Mobile phones have become a huge part of our daily lives, but what are they made of? And could the materials they are made of be visualised? This was the challenge set for us by an initiative organised by the Sustainable Earth Institute at the University of Plymouth - to enable researchers to communicate with wider audiences by partnering with creative organisations.
Geologists Dr Arjan Dijkstra and Dr Colin Wilkins from the University’s School of Geography, Earth and Environmental Sciences were investigating how we are using earth’s resources, especially the metals known as and rare earth elements in our most often-used technology. They wanted an animation that could be educational for the general public on the future of sustainable systems, as well as useful for students and researchers. The answer was an exploding phone whose contents re-arranged to show quantities of materials to scale. Audiences are able to ‘see’ the quantities of these materials in one phone, and in all the phones made in a year (that’s 1,475 million smartphones)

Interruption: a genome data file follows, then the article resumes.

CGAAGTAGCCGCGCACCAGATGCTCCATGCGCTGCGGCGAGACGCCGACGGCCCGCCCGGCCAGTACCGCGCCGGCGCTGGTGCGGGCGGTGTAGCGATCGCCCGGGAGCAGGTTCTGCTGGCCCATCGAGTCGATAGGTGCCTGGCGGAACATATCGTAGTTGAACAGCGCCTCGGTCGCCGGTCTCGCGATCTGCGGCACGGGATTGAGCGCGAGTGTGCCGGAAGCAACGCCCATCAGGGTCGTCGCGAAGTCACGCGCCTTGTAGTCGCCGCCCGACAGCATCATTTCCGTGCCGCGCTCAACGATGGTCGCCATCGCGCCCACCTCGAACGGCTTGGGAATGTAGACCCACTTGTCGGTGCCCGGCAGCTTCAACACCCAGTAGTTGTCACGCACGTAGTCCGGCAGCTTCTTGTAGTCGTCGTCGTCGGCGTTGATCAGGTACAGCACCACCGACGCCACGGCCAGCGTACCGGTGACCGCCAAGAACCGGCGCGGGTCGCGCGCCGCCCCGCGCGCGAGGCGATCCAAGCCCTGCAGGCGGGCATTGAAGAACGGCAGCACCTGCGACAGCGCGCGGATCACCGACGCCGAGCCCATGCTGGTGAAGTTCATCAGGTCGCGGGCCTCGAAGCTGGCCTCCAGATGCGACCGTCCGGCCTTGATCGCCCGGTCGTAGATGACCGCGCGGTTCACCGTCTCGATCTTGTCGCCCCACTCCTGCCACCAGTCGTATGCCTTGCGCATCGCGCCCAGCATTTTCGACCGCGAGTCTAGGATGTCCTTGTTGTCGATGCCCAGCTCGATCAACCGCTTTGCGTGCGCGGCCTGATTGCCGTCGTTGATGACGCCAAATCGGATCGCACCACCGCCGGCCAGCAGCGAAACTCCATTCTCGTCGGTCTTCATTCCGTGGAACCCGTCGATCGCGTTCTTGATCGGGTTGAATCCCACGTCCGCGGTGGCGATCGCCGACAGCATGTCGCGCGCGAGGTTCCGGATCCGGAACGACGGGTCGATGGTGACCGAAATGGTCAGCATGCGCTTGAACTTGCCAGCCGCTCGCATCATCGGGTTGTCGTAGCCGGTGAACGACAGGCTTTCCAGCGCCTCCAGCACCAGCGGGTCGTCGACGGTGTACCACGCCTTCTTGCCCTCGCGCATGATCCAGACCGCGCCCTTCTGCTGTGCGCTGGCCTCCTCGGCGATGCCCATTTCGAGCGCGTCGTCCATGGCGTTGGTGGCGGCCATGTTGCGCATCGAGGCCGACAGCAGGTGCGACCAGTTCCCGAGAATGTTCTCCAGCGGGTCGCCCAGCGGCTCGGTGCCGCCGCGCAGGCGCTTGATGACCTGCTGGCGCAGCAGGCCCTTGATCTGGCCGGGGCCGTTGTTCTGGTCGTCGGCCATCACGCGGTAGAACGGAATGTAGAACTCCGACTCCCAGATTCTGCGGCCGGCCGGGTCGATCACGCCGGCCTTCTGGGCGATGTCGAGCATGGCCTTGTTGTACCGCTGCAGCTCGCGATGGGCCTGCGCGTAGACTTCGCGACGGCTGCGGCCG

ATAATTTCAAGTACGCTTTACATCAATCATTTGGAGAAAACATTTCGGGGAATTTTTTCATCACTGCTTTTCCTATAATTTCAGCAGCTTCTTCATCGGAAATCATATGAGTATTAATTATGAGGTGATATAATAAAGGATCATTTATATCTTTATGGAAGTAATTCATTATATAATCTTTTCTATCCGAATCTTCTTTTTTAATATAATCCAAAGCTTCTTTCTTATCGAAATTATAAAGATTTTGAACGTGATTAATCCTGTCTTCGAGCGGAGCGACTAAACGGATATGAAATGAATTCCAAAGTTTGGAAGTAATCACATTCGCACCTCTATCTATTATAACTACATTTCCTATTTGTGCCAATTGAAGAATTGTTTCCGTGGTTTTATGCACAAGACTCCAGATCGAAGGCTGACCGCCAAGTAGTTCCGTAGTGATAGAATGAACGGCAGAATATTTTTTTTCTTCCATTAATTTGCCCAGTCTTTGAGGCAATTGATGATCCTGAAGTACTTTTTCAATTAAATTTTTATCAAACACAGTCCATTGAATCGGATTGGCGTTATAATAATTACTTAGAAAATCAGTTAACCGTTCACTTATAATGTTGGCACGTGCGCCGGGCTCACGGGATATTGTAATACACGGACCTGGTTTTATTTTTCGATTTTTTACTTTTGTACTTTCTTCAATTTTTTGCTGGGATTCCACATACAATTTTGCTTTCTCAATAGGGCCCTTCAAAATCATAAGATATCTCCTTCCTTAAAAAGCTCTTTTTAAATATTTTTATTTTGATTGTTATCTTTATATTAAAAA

The first step for Dijkstra and Wilkins was to carry out a full elemental analysis of a mobile phone in their labs. For this, they crushed a mobile phone in a blender, dissolved the scrap, and analysed the solution in Plymouth University’s trace metal laboratory. The results showed that everyday phones are rich in gold, neodymium, tungsten and cobalt, to name a few critical materials. For instance, concentration-wise a phone has 100 times more gold, or 10 times more tungsten, than an ore that geologists would call ‘high-grade’.
The ‘exploding phone’ aims to inform and stimulate further discussion on renewable and sustainable sourcing of materials. It is important that consumers are more aware of the materials that make everyday technology work, where they come from, and their environmental or social costs.